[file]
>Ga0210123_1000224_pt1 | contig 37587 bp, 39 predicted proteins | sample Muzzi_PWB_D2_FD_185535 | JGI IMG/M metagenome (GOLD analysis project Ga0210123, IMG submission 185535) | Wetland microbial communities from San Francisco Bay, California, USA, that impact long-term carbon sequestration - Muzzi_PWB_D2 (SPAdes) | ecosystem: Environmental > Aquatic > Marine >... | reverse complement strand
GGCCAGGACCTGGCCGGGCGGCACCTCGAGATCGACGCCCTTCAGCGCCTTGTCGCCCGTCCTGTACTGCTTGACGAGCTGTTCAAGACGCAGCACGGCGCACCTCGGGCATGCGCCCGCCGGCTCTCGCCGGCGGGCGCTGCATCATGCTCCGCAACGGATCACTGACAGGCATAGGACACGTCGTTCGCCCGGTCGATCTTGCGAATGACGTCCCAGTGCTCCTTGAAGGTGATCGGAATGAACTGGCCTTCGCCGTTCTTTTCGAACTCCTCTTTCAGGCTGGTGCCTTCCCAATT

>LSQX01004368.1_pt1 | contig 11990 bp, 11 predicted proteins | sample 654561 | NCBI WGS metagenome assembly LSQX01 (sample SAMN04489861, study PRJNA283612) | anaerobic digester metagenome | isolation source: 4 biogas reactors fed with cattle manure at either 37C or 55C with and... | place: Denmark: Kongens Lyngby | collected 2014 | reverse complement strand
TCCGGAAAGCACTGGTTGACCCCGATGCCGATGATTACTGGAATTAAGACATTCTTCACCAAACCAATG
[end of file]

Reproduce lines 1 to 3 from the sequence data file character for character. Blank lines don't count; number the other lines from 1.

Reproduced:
>Ga0210123_1000224_pt1 | contig 37587 bp, 39 predicted proteins | sample Muzzi_PWB_D2_FD_185535 | JGI IMG/M metagenome (GOLD analysis project Ga0210123, IMG submission 185535) | Wetland microbial communities from San Francisco Bay, California, USA, that impact long-term carbon sequestration - Muzzi_PWB_D2 (SPAdes) | ecosystem: Environmental > Aquatic > Marine >... | reverse complement strand
GGCCAGGACCTGGCCGGGCGGCACCTCGAGATCGACGCCCTTCAGCGCCTTGTCGCCCGTCCTGTACTGCTTGACGAGCTGTTCAAGACGCAGCACGGCGCACCTCGGGCATGCGCCCGCCGGCTCTCGCCGGCGGGCGCTGCATCATGCTCCGCAACGGATCACTGACAGGCATAGGACACGTCGTTCGCCCGGTCGATCTTGCGAATGACGTCCCAGTGCTCCTTGAAGGTGATCGGAATGAACTGGCCTTCGCCGTTCTTTTCGAACTCCTCTTTCAGGCTGGTGCCTTCCCAATT

>LSQX01004368.1_pt1 | contig 11990 bp, 11 predicted proteins | sample 654561 | NCBI WGS metagenome assembly LSQX01 (sample SAMN04489861, study PRJNA283612) | anaerobic digester metagenome | isolation source: 4 biogas reactors fed with cattle manure at either 37C or 55C with and... | place: Denmark: Kongens Lyngby | collected 2014 | reverse complement strand